E•Connections

For exhibit and event professionals  

Cleanup on Demo Station Six!

March 10, 2014 By Editor

dilemma-messyMy best show floor demo person is so disorganized it's painful. Her phone battery isn't recharged, she's lost her badge, her demo station is a mess — yet the attendees LOVE her cause she really knows her stuff. What can I do to get her on track? — Jeremy, Events & Promotions Manager

Our readers concur that someone might not be well organized in their personal space, but are excellent with customers and do a fabulous job otherwise. You don't want to lose a valuable asset like this so you have to find other ways to cope. They suggest you should:

  • Focus her attention where it will get the best results – people, not stuff
  • Ask her to make small changes that don't embarrass her

Focus her attention where it will get the best results – people, not stuff

Rob M. says, “It’s always best to utilize your staff where they make the biggest impact. Your co-worker sounds like she may want it that way as well. Discuss her shortcomings so as to minimize any collateral damage and promote her knowledge and contact with those who ‘LOVE' her.”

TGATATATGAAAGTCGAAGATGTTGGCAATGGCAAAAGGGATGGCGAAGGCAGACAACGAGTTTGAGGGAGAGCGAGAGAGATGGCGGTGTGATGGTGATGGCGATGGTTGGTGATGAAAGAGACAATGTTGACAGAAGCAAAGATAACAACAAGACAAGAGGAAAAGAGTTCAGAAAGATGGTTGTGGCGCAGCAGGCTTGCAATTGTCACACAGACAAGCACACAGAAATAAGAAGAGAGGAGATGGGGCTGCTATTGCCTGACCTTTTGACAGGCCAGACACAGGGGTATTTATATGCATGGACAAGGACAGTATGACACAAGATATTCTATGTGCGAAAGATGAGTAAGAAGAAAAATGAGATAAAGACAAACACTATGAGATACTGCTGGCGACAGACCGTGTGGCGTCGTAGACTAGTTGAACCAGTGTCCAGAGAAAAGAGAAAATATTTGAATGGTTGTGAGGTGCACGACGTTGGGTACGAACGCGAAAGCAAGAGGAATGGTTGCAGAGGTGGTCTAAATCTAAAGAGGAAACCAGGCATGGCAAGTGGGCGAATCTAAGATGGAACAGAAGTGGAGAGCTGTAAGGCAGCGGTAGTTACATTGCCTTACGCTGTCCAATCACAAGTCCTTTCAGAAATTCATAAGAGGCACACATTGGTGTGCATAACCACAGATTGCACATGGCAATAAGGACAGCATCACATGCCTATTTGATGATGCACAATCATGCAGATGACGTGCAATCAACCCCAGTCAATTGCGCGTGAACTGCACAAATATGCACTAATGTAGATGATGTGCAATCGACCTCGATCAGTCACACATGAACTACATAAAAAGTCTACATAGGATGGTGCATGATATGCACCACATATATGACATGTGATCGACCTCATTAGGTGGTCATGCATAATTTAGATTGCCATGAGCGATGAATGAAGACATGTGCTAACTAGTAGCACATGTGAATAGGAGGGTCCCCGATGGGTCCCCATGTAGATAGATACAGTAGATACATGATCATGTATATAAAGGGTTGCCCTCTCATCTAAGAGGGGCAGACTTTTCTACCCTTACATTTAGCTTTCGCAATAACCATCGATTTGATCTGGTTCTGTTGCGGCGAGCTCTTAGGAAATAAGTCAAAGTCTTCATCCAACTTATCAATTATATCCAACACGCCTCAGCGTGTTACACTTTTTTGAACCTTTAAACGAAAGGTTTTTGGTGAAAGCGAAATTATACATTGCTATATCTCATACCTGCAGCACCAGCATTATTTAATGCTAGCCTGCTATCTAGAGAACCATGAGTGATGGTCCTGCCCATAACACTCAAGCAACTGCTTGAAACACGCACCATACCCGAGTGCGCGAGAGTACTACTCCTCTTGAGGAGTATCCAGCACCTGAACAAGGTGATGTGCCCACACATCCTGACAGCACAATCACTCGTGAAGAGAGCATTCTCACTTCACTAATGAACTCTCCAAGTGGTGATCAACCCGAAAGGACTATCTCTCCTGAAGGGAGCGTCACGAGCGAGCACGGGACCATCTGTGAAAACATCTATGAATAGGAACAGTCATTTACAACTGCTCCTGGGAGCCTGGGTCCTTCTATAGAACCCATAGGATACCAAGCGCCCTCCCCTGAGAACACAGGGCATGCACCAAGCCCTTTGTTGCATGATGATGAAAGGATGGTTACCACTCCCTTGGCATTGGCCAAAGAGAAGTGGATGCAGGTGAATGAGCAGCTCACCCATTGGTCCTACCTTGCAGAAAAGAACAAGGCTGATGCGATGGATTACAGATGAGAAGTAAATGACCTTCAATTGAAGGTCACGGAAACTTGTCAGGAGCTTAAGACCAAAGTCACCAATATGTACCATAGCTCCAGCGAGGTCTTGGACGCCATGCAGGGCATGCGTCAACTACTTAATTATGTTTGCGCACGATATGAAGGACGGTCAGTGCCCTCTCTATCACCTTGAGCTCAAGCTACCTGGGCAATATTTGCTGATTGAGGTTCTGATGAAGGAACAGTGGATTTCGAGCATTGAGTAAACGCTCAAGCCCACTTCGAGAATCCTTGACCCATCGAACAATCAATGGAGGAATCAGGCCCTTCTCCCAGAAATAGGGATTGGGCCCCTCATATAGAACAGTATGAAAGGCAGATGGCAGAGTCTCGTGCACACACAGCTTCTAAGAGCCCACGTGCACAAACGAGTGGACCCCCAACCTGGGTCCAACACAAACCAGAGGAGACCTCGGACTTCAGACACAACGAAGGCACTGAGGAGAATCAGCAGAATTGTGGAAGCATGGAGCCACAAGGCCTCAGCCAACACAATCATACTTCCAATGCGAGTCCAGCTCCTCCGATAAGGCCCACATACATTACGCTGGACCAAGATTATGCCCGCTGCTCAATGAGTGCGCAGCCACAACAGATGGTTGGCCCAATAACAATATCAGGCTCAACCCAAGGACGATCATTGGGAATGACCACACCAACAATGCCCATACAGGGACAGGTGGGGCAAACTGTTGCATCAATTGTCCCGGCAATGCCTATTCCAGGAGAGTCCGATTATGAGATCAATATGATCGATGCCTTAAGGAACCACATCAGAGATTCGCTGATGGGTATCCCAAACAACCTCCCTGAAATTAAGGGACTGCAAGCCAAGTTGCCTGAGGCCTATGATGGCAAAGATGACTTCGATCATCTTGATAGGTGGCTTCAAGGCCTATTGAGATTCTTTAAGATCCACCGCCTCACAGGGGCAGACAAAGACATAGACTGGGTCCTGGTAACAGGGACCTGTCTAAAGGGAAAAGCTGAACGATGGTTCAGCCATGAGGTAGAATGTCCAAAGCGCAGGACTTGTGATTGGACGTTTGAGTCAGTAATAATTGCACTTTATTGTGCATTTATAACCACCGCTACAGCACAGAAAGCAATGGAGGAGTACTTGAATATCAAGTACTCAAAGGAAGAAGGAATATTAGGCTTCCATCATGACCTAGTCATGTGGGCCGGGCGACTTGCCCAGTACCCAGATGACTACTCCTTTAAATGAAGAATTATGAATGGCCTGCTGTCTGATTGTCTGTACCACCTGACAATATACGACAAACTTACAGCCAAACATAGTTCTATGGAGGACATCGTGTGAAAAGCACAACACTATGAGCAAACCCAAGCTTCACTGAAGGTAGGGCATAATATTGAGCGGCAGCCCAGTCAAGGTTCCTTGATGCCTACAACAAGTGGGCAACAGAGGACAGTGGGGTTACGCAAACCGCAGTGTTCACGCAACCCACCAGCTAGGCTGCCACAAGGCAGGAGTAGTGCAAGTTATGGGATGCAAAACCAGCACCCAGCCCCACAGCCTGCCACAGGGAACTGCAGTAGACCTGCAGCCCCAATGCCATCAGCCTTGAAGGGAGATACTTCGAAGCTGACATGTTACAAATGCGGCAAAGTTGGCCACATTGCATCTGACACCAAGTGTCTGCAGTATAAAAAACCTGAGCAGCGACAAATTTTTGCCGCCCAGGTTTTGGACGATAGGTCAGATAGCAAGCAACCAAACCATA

Harry Hallman, Octane Corp., observes that her mess can detract from her superior presentation skills. “Try to explain that a messy demo area affects the way a customer perceives her. Since she is loved by customers and she obviously cares about them also, it may make her more aware of the mess she leaves.”

He goes on to say, “Assign someone, or do it yourself, to tidy up her station from time to time.”

Ask her to make small changes that don't embarrass her

Mark F. suggests, “Find a nice way to compliment her on her knowledge and presentation ability and the fact that the attendees LOVE her methods but that some of ways may not live up to the company’s image.”

He adds, “If your exhibit hasn't used up your allotment of badges have a spare with her name on it and hand it over playfully.”

Both Harry and Mark advise having a phone charger dedicated to her demo station for the inevitable phone recharge.

Everyone agrees that though being disorganized is not ideal, having a great presenter is more important. “Try to embrace the good in the quirkiness (folks will be folks),” says Mark.

So, our reader's best advice is to bear up and remember Harry's advice: “It is much easier to find a tidy person then it is to find one customers love.”

 

 

 








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